See: God purposes our abiding for the sake of the world: in being loved, God call us to love.

    In the Rite 13 ceremony we will pray this morning, we celebrate with the families of our most recently minted teenagers, and we mark their shared rite of passage.  We announce that while God freely shares with all of us the gifts of manhood and womanhood, we each must earn our adulthood.  In response, we as a church community covenant to support these young people’s journey to social and spiritual maturity.

    To our candidates, know that we are proud of you, and know that you can trust Good Shepherd’s support of you: whatever you do, wherever you go, whomever you become, you can trust that you will always have a home here…and, as you journey, I invite you to abide.

    Now, I suspect that there will be seasons when the quality of your abiding resembles more The Dude than The Lord, and I hope you will trust, too, that the people of God make room for such explorations.  As I readily admit, I took a wide turn into the Church parking lot, and I bowled enough at the old Southgate Lanes in my hometown that I can tell you Patsy Cline’s “Crazy” was number 183 on that jukebox (also a true story).  Even so, remember that a little adventure can go a long way, and that your truest fulfillment will be found in service, and not in selfishness.

    Hear again: God purposes our abiding for the sake of the world: in being loved, God call us to love.

    I don’t know how it is for you all, but I find that the greatest obstacle to my willingness to love is fear.  I am afraid to love – afraid of being foolish, afraid of being hurt, afraid of being turned away – and, at some level, I fear that these rejections will expose me as unloveable.  Abiding in God’s love, however, we need not fear unworthiness anymore!  For once we are God’s beloved, we are beloved forever.

    This mode of abiding reminds me of a summer camp song I’ve sung more times than I can either count or remember:

    Little cabin in the woods,

    Little man by the window stood,

    Saw a rabbit hopping by,

    Knocking at my door.

    Help me!  Help me!  Help me!  He cried.

    Lest the hunter shoot you dead,

    Little rabbit come inside,

    Safely to abide.

    In the context of the camp song, “to abide” is “to rest easy.”  Jesus loved so powerfully because he knew that he was powerfully loved, and he found incredible courage and freedom in that knowledge.  For us, abiding in the vine – abiding in Jesus – means resting assured that we are loved, cradled in the arms of the loving God who made us.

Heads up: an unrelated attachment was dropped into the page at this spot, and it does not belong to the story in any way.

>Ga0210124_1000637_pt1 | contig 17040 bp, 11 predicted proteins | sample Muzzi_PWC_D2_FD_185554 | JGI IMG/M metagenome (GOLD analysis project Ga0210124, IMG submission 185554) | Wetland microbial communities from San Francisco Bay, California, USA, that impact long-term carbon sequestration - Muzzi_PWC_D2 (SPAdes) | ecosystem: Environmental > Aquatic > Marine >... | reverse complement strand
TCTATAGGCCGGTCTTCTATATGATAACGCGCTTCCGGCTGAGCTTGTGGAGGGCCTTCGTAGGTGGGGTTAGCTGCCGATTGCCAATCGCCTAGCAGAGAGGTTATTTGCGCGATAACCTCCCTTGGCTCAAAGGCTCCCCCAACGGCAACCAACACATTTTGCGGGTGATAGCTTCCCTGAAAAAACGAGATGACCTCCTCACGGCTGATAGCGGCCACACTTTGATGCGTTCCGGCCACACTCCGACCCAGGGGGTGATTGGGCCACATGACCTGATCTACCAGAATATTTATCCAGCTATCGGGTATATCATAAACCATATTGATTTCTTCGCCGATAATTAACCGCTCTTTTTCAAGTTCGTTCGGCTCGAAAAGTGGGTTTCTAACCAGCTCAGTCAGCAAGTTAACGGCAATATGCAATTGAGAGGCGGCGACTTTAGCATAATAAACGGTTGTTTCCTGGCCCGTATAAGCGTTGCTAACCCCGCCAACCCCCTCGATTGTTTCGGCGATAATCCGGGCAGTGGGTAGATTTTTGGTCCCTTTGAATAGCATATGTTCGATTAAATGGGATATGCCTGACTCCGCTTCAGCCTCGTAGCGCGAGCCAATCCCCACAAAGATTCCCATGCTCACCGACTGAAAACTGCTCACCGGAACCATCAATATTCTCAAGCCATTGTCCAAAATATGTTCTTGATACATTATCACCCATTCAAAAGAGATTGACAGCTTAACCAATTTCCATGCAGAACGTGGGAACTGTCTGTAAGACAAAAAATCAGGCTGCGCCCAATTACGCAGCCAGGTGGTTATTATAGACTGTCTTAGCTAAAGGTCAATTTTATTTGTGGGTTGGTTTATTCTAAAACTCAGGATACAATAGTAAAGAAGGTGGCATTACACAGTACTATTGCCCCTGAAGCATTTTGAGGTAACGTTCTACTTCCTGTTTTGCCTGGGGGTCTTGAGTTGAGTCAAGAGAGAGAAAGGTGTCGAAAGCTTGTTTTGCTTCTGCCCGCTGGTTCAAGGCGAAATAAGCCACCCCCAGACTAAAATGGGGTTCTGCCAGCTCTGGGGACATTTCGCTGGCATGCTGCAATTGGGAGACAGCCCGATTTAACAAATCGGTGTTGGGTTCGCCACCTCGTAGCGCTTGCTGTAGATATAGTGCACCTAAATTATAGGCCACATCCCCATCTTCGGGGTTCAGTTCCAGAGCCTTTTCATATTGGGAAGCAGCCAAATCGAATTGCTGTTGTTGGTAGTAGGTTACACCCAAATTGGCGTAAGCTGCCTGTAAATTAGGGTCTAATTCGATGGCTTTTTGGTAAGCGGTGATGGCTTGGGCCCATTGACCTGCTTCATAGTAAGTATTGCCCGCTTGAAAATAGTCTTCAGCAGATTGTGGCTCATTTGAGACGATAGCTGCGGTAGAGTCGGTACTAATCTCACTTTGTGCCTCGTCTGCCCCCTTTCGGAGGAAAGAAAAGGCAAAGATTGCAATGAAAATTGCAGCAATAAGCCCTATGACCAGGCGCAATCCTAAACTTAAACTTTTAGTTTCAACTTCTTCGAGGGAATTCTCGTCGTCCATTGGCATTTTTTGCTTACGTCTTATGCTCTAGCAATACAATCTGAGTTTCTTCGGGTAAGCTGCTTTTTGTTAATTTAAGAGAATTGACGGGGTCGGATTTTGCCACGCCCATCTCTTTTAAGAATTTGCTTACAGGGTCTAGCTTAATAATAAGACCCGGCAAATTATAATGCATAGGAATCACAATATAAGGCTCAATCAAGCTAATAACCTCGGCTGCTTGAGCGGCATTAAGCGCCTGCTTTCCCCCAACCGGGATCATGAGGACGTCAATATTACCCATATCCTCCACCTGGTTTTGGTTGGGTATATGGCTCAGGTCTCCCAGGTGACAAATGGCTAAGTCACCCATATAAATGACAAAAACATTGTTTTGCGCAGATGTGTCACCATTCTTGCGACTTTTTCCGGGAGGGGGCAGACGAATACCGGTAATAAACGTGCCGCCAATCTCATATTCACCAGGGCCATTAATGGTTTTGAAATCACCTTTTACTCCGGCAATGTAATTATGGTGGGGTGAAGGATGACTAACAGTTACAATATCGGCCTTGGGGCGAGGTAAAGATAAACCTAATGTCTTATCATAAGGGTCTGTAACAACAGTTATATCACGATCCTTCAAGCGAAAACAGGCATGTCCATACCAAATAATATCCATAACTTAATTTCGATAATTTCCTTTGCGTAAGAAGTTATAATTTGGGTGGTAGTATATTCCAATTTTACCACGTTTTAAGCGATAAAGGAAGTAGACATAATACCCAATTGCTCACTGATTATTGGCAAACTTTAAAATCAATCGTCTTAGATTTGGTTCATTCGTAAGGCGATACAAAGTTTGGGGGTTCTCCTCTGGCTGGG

Candidates, about this reassurance I will tell you a secret that old people will continue to tell you until you are old enough to tell other young people: life goes by fast, too fast to waste it on worrying.  You all are between my Michael and Ginna – nine years ago, you were somewhere between your preschool and elementary days – and I still carry enough of my own childhood (believe it or not) to remember how slowly time may seem to move for you now.  Even so, you can count on that pace quickening, and, as a parent, I encourage you to go easy on your moms and dads: for them, these days are long, too, but the years are bittersweetly short.  They remember cradling you as though your infancy was no longer ago than last night.  And when you worry about your own worth – worrying whether or not you are loveable – I encourage you to give yourself permission to imagine how it must have felt when you abided in your parents’ arms.  I promise you they remember how it felt to hold you that way, and you can trust that in their hearts, they still carry you, even as grown up and independent as you have become.

    In these Rite 13 prayers, we as the Body of Christ covenant to carry you as well, taking heart once more that God purposes our abiding for the sake of the world: in being loved, God call us to love.  In this service before selfishness, our joy will be complete.”[v]

    In the name of the God who loved us first.


    [i] The Big Lebowski.  Coen, Ethan & Joel.  Polygram Films.  The Big Lebowski.  1998.
    [ii] More exactly: 221 funerals; 133 weddings; 526 baptisms.  After preaching the sermon, I realized I had missed a book of baptisms, and instead of 300, learned that we have baptized more than 500 since I arrived in 2009.
    [iii] The Police.  “Synchronicity II.”  Synchronicity.  A&M.  1983.  Of contemporary life, Sting suggests: “Another working day has ended, only the rush hour hell to face.  Packed like lemmings into shiny metal boxes, contestants in a suicidal race.”
    [iv] John 15:9.
    [v] John 15:11.